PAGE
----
Let's Learn Logo Lingo!
Sometimes it can be a bit difficult talking to a designer. Vectors? Wordmarks? Kerning? Huh? To help you navigate those confusing conversations we've put together a guide detailing the various types and subtypes of logos that you can find out in the wild.
What is a logo?
A logo isn't just a picture you put on the front of your business card, it's often the first touchpoint customers and clients have with your brand. Sometimes your brand might even have more than one logo! A great logo should act as a visual shorthand representing your company's values, products, mission, and services. That being said, there's a lot of industry lingo thrown about that can make talking about logos a bit confusing sometimes. Let's take a look at the three main different categories of logos and how to identify them.
Exactly what they sound like, text-based logos consist of, well, text! More than just typing out your name or abbreviation in a standard font, text-based logos are typically made of custom-modified fonts, custom digital lettering, or even written/drawn by hand. A well designed text logo can be reproduced at any size with minimal loss of clarity. Text based logos can be separated into two major categories: lettermarks and wordmarks.
When your company has a long multi-word name a lettermark can be your best friend. By abbreviating your long company name into a shorter lettermark, customers and clients will have an easier time remembering who you are and what you do. Some examples of these would be IBM (International Business Machines), the Vancouver Opera, or the New York Yankees.
When you have a unique business name, take pride in it and display it prominently with a beautiful wordmark! Wordmarks can be best used when you want strong name recognition or if you are a new company just starting out. Think of Google, Coca-Cola, or Jeep for some strong examples.
When you think of the word "logo" these are usually the kind that pop into mind. By using graphic elements you can visually convey an idea or emotion to your customer or client. Another benefit of graphic based logos is rapid visual recognition. Graphic based logos can be sorted into several categories: symbol marks, abstract marks, or mascots.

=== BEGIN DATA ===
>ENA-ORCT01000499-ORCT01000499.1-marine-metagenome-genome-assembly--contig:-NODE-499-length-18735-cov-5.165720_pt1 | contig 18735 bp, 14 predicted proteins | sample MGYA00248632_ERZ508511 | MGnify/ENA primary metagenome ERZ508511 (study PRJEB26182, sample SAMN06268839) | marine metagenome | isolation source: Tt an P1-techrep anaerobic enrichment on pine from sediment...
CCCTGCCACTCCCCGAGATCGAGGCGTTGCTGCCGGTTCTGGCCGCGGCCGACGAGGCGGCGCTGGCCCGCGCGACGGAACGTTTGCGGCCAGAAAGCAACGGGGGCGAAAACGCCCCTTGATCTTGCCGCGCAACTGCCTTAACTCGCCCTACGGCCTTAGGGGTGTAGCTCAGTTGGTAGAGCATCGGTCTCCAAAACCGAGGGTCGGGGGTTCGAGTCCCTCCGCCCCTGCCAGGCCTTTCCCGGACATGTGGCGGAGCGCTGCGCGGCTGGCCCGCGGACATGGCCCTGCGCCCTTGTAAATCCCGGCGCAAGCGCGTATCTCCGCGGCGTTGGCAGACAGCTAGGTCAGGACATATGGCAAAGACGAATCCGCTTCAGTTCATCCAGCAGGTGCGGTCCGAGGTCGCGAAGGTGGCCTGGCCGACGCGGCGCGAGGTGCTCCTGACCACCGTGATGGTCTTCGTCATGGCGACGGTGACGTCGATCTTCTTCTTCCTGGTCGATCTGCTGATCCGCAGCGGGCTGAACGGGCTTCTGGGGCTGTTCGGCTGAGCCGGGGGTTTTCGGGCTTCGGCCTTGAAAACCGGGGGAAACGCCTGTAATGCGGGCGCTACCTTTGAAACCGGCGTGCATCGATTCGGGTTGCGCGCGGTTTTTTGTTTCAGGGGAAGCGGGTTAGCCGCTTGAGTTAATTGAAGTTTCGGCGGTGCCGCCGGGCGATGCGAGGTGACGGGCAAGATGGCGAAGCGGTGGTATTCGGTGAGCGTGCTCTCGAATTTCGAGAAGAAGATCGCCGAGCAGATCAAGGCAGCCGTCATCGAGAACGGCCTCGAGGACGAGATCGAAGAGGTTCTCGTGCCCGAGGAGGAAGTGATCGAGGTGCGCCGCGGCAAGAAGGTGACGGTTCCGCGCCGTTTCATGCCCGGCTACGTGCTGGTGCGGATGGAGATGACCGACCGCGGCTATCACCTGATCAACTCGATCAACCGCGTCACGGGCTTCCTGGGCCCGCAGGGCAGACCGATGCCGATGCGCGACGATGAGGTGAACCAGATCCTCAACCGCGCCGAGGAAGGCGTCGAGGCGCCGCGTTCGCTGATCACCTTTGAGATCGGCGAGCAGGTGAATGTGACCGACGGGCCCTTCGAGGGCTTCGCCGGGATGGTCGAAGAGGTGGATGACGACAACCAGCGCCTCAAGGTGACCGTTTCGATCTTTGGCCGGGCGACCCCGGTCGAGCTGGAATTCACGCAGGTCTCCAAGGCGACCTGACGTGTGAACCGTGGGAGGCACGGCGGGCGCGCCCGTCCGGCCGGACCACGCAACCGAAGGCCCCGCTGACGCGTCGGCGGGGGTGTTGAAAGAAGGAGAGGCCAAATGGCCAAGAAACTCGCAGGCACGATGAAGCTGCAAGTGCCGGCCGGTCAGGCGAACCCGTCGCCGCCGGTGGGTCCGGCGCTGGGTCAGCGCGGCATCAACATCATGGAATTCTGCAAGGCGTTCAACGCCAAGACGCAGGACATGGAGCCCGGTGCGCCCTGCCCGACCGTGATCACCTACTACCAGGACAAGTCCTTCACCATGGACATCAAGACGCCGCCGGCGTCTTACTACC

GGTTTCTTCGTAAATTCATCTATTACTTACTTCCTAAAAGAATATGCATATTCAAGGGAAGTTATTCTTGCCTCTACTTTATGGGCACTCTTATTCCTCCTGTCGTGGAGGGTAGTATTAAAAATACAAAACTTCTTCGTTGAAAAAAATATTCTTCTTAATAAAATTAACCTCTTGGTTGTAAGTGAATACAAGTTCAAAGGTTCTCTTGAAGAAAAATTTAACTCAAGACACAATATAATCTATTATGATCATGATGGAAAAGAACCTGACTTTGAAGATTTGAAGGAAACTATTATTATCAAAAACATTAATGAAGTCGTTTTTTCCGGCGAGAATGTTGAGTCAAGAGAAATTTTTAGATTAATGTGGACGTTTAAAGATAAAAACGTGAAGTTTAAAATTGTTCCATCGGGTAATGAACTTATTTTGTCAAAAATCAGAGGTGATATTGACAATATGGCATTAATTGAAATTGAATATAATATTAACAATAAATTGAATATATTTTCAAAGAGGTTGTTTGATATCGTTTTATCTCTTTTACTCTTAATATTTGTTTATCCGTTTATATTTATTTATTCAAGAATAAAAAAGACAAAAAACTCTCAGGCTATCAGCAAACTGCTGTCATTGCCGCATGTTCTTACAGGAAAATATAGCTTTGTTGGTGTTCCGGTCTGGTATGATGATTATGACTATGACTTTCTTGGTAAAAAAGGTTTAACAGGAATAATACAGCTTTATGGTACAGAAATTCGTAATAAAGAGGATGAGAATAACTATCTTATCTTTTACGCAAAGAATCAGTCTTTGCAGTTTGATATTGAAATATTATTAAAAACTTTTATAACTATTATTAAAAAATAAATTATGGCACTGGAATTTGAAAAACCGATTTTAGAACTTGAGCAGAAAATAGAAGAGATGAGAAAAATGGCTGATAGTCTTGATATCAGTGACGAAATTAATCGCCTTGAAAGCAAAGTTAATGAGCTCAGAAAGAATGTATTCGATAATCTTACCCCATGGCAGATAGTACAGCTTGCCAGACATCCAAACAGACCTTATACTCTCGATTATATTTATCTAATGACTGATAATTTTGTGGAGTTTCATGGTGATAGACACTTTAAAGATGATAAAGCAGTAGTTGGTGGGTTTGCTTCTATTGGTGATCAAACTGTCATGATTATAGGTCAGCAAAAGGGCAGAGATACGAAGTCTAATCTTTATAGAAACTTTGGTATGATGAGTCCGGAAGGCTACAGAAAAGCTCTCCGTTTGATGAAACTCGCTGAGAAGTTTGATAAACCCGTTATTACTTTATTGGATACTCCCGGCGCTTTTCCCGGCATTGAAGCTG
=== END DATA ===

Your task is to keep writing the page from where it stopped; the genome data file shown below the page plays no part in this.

Symbol mark logos, also known as pictorial marks, are standalone images, usually representing a real physical object, person, or place. While they can be the most memorable of all logos, it can be difficult to exclusively use a symbol mark as a new business. Finding the right image for your symbol mark is the most crucial point, and should represent what your business is all about. Twitter, Target, and the World Wildlife Federation (WWF) all have phenomenal symbol marks.
Rather than picking a specific "thing" to be the graphic element of your logo, abstract marks use shape, line, and colour to convey your company's message. By creating a completely custom image for your logo, you have total freedom to visually represent your company and its values. For example, a bold boxy shape could convey stability or weight, and a thin curving line could represent elegance, grace, and movement. Pepsi, the Olympic rings, or Chase Bank are some well-known examples of abstract logos.
Although they're less common than symbol or abstract marks, mascots can be a great way for customers to identify with your business. Sports teams frequently use mascots in their logos and extended branding. By using a human character, animal, or any other sort of mascot you can help to encourage your customers to perceive your brand as a personality, rather than a company. Furthermore, you open up the opportunity to use your mascot as a brand ambassador in your marketing. Heck, even us Monkeys have a mascot! A few other fantastic examples are KFC's Colonel, the Michelin Man, or Penguin Pete from the Pittsburgh Penguins. As a matter of fact, the Michelin logo is a combination mark with both a mascot and a wordmark side by side! Now that I mention it, that leads us to our next type of logo...
Lastly we have the combination mark! This type of logo consists of both graphical and text elements that can be used together or separately. Emblems, corporate logos, and even coats of arms fit into this category.
A combination mark is well, just that! It’s a combination of pictorial and text elements to create a full logo. Often times these two combined elements can be used separately from one another too, making them extremely versatile. A few examples of companies using combination marks are Microsoft, Adobe, and Louis Vuitton.
Typically the most visually complex, emblem logos can convey a sense of authority, history, or strength. Emblems are employed by large companies and organizations such as NASA, Harley Davidson Motorcycles, and Lions International.
Because your brand is important on so many levels, you should never be satisfied with compromise when it comes to any of its components. Your logo design is the handsome and well-groomed ambassador for your company.
Have questions about building a stronger brand for your organization? Ask us how we can help you with your brand!